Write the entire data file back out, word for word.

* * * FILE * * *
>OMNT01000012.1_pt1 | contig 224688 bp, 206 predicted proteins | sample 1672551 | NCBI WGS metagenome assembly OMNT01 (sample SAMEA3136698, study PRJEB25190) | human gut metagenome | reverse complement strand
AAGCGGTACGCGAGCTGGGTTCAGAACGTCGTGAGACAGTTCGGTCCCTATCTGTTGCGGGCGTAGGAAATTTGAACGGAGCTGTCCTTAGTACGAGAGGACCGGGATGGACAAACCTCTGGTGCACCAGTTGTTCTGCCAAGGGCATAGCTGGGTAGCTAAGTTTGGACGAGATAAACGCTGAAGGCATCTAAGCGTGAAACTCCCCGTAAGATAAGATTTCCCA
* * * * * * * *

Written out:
>OMNT01000012.1_pt1 | contig 224688 bp, 206 predicted proteins | sample 1672551 | NCBI WGS metagenome assembly OMNT01 (sample SAMEA3136698, study PRJEB25190) | human gut metagenome | reverse complement strand
AAGCGGTACGCGAGCTGGGTTCAGAACGTCGTGAGACAGTTCGGTCCCTATCTGTTGCGGGCGTAGGAAATTTGAACGGAGCTGTCCTTAGTACGAGAGGACCGGGATGGACAAACCTCTGGTGCACCAGTTGTTCTGCCAAGGGCATAGCTGGGTAGCTAAGTTTGGACGAGATAAACGCTGAAGGCATCTAAGCGTGAAACTCCCCGTAAGATAAGATTTCCCA